Flight surgeon Russell Ameter had noted at the end of 1944 when the MAETS was on Biak that the flight nurses’ physical health was good and that their morale correlated with how much they flew – “the more they fly and are kept busy, the better their morale”. They had flown less, because flights were divided among the 3 MAETS working together and because higher authorities considered flights into Leyte too dangerous for the flight nurses. The irony of a correlation between flight nurse satisfaction and number of battlefield casualties was not lost on Clara Morrey, a flight nurse in the 802 MAETS in the Mediterranean: “The morale of the squadron was always good when we were busy – a sad commentary when you realize that was the time when our soldiers were being killed and injured in great numbers. Somehow we felt that we were helping when we were needed most.” 15
In September 1945 when the 801 MAETS was still in the Philippines after their colleagues had moved closer to Japan, Cronenwett helped keep up the nurses’ morale by granting 3–day trips to Manila. “It’s a wise man who recognizes the value of a shampoo or new hair-do or a shopping tour for our feminine members. … I might add that once in a while it’s a visit to see a boyfriend who is on his way home. Needless to say all these small liberties pay dividends.” 16
For more about the 801 MAES, see Beyond the Call of Duty: Army Flight Nursing in World War II, Chapter 9. For more about flight nurses in the 801 MAES, see Blogs posted for
Adele Edmonds Daley 16 Oct 2016 and 20 Feb 2021
Ivalee (Lee) Holtz 30 Aug 2015 and 12 Jan 2020
Helena Ilic Tynan 1 Nov 2015 and 14 Mar 2020
Lucy Wilson 8 Aug 2015 and 20 Dec 2019
Audio recordings of these my interviews with these flight nurses are available at:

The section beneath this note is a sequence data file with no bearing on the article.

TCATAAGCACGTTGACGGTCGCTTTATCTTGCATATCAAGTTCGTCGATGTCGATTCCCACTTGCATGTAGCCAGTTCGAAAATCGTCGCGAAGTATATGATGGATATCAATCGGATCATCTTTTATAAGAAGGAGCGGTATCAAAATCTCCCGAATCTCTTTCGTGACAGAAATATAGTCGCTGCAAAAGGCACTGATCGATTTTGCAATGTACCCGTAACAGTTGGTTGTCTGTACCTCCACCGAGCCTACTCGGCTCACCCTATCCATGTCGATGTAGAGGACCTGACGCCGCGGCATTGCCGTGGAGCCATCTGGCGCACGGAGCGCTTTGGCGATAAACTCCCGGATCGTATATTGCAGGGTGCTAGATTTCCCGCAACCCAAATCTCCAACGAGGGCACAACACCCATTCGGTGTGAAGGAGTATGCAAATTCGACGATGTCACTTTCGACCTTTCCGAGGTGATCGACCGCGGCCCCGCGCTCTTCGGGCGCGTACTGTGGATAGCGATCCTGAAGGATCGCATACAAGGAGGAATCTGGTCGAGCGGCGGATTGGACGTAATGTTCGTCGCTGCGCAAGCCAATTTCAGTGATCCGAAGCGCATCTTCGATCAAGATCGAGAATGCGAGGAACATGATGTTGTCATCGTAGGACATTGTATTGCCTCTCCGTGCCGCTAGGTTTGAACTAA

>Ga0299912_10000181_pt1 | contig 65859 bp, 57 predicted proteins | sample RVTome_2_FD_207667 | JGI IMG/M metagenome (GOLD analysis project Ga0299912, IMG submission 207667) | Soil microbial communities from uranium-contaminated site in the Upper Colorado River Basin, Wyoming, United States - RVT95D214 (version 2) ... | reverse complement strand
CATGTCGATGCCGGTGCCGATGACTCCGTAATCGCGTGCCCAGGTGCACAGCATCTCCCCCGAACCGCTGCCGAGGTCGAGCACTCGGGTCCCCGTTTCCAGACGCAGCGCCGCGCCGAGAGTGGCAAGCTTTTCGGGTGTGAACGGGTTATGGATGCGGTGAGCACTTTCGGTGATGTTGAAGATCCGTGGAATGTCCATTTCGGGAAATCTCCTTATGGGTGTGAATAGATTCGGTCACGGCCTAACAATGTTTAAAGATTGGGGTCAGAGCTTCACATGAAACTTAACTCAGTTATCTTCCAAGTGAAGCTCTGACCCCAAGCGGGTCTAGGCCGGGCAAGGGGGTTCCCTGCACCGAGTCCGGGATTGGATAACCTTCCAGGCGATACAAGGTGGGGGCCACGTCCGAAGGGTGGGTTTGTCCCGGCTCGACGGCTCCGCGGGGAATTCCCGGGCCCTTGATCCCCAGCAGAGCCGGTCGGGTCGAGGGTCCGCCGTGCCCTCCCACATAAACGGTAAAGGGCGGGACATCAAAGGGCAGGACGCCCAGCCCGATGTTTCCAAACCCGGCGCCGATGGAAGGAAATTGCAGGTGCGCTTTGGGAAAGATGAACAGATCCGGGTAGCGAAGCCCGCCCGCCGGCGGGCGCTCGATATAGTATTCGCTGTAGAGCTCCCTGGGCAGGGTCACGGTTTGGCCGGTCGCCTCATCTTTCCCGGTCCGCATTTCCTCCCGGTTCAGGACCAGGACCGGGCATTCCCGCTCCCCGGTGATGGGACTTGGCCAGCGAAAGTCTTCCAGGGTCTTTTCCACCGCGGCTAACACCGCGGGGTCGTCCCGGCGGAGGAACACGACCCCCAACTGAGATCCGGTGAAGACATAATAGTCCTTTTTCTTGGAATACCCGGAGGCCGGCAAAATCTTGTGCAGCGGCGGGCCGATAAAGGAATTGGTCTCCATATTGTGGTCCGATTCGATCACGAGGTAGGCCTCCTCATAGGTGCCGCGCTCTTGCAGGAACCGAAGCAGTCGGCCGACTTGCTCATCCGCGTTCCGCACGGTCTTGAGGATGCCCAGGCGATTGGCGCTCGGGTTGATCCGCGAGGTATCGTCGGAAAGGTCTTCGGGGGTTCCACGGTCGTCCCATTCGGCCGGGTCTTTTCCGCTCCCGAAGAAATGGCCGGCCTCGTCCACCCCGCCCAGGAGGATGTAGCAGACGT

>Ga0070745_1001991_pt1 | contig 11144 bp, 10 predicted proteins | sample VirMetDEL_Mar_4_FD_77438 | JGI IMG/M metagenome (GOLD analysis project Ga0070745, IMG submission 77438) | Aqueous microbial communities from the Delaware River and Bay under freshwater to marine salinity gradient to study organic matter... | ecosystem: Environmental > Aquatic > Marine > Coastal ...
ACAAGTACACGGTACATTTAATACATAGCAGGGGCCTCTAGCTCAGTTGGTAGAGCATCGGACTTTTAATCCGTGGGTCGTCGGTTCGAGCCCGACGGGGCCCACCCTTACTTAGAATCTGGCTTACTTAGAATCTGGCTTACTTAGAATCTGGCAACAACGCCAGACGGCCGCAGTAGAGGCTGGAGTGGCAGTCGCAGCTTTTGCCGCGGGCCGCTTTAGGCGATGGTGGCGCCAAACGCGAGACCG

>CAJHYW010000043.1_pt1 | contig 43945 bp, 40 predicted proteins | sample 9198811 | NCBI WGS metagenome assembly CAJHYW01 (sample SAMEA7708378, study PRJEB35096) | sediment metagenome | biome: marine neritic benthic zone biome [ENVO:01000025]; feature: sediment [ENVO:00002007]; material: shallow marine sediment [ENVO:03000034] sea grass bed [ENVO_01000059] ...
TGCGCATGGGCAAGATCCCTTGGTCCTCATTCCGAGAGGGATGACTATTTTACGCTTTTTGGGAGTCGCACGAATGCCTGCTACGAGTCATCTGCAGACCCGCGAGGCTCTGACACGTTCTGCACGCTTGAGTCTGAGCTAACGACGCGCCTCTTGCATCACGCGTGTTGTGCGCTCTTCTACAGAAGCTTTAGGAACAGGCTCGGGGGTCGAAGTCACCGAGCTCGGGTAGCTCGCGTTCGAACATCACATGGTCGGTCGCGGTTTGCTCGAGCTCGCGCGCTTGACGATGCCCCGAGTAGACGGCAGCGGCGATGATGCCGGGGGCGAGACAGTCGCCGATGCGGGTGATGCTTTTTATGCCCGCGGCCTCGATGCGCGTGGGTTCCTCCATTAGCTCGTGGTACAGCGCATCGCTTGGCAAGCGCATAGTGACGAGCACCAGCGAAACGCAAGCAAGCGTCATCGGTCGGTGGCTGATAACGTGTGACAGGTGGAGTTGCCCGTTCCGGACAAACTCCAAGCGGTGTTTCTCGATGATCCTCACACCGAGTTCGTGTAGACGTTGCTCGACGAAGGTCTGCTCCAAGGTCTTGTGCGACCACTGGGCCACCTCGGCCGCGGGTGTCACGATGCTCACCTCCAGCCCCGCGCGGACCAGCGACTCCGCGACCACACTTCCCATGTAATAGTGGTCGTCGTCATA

Adele Daley: https://www.iwm.org.uk/collections/item/object/80011342
Ivalee Holtz: https://www.iwm.org.uk/collections/item/object/80011350
Helena Tynan: https://www.iwm.org.uk/collections/item/object/80011359
- “Report of the Activities of the 801st Medical Air Evacuation Transport Squadron”, 26 Sep 1943, 801 MAES. [AFHRA MED–801–HI]
- “Personnel: Flight Nurses”, 801 MAETS, 49. [AFHRA MED–801–HI]
- “Summary of Activities”, 801 MAETS, 30. [AFHRA MED–801–HI]
- “Physical and Mental Effects on Crew Members to Their Task of Flying Under All Conditions in This Area”, 801 MAETS, 25. [AFHRA MED–801–HI]; “Personnel: Flight Nurses”, 801 MAETS, 49.
- “Personnel: Flight Nurses”, 801 MAETS, 49.
- “Chronological List of Unusual Occurrences,” 801 MAETS, 8. [AFHRA MED–801–HI]
- “General Orders No. 139 Extract, 1. Award of the Air Medal”, Headquarters USAFISPA, APO #502, 2 Jun 1943. [AFHRA MED–801–HI]; “Bowman Trainee First Woman Decorated In South Pacific”, Louisville Courier Journal, 22 Jun 1943.
- Wilbur A. Smith, “Historical Data: 1 August 1944 to 31 August 1944”, 801 MAES, 1 Sep 1944), 4. [AFHRA MED–801–HI]
- Ibid., 5.
- Nancy L. Preston and Ada M.S. Endres, “The Feminine Side”, 801 MAES, Aug 1944, 1. [AFHRA MED–801–HI]
- Paul H. Cronenwett, “Historical Data: 1 August 1945 to 31 August 1945”, 801 MAES, 5 Sep 45, 4. [AFHRA MED–801–HI]
- Preston and Endres, “The Feminine Side”, 2–3.
- Clara Morrey Murphy, “Air Evacuation – World War II – African–Europ[e]an Theater”, unpublished speech. [AMEDD]
- Russell K. Ameter, “Quarterly Historical Report of Medical Activities, 1 October 1944 to 31 December 1944”, 801 MAES, 31 Dec 1944. [AFHRA MED–801–HI]; Cronenwett, “Historical Data: 1 August 1945 to 31 August 1945”, 5 Sep 1945, 801 MAES, 6.